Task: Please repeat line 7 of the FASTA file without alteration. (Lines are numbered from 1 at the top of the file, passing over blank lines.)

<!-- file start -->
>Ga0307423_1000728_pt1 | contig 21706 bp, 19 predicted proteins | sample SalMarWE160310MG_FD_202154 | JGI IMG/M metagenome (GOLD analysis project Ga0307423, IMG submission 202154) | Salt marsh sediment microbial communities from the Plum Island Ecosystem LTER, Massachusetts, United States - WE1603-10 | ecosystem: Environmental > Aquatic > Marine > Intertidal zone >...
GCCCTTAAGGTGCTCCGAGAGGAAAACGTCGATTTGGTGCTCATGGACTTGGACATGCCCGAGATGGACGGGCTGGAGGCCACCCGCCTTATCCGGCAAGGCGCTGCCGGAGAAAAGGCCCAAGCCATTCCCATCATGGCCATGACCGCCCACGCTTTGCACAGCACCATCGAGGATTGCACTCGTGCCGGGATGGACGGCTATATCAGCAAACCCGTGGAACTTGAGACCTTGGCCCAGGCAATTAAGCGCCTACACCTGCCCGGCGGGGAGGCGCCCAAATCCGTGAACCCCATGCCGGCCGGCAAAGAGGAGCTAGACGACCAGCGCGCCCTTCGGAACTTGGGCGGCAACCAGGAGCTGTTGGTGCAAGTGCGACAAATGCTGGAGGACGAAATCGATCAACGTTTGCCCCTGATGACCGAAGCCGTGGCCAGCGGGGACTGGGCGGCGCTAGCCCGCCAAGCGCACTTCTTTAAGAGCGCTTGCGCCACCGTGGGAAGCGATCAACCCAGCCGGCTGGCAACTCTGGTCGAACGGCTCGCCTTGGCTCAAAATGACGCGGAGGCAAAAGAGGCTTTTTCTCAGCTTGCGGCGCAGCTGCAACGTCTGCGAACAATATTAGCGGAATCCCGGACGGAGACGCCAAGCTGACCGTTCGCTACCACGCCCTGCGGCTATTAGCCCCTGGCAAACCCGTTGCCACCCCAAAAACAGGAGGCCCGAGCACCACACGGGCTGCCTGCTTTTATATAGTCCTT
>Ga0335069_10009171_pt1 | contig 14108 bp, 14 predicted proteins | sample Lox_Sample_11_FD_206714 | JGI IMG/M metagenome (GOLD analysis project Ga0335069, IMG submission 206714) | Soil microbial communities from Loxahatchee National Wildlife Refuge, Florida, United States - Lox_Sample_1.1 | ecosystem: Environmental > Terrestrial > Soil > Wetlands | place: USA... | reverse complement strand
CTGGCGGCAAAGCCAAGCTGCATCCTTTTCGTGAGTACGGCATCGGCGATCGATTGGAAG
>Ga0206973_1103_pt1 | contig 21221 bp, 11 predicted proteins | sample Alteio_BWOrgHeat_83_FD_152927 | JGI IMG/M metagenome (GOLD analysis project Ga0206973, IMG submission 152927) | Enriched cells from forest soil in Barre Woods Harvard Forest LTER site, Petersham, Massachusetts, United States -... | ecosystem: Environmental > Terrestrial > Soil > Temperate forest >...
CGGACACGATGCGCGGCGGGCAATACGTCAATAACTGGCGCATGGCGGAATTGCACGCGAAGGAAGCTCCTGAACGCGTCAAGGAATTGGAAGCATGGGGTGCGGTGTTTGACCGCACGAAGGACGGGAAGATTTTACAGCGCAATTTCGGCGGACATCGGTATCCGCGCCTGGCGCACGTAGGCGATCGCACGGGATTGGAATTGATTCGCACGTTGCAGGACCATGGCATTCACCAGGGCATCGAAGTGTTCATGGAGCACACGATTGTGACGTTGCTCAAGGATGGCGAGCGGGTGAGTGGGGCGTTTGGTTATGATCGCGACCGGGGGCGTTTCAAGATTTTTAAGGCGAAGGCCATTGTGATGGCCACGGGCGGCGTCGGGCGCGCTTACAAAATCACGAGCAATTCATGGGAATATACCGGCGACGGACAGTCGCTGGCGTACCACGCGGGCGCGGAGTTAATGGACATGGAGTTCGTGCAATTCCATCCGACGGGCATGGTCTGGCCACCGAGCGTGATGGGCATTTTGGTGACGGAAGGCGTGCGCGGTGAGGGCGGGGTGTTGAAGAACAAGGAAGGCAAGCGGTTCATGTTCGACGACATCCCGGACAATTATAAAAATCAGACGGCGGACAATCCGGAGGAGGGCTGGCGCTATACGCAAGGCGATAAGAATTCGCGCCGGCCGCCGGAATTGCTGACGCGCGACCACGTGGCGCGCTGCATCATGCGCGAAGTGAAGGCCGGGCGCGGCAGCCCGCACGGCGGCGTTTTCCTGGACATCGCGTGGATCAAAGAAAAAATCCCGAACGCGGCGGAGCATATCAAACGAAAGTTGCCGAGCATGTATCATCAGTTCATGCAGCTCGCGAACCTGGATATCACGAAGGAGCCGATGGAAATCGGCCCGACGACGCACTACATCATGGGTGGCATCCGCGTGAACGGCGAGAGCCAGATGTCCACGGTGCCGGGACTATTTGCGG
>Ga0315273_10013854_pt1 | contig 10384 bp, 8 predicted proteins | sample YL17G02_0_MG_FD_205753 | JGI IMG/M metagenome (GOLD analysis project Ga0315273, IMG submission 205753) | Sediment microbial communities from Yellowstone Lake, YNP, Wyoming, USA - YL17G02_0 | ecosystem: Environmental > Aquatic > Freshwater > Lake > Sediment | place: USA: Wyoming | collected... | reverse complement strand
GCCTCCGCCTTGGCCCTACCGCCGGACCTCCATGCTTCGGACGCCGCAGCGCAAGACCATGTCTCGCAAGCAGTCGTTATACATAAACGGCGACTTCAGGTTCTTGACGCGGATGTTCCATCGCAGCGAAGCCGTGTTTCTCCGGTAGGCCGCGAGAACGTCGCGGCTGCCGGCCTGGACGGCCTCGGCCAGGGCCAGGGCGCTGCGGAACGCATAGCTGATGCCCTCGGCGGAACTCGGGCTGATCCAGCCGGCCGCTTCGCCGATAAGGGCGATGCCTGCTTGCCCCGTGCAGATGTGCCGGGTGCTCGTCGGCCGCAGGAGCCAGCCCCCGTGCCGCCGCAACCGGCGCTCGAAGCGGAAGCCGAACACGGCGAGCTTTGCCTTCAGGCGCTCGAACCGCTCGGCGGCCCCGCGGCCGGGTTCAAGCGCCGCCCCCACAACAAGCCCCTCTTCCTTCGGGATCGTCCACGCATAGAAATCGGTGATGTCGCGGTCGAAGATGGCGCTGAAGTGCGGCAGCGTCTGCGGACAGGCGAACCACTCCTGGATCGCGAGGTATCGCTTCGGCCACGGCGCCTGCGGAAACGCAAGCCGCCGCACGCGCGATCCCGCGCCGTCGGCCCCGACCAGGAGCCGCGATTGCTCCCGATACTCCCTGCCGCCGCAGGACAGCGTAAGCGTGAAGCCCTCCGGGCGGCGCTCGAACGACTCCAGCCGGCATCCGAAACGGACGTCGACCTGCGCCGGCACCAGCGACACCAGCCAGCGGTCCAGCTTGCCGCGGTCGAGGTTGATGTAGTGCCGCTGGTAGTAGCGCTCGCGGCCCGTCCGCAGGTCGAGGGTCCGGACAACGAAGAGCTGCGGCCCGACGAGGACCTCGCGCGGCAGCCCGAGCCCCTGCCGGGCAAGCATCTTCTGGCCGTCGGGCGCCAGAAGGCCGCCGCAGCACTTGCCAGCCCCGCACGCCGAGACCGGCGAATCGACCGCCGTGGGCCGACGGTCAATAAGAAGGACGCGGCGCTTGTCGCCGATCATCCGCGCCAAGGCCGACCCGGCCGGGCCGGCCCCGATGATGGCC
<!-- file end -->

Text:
>Ga0315273_10013854_pt1 | contig 10384 bp, 8 predicted proteins | sample YL17G02_0_MG_FD_205753 | JGI IMG/M metagenome (GOLD analysis project Ga0315273, IMG submission 205753) | Sediment microbial communities from Yellowstone Lake, YNP, Wyoming, USA - YL17G02_0 | ecosystem: Environmental > Aquatic > Freshwater > Lake > Sediment | place: USA: Wyoming | collected... | reverse complement strand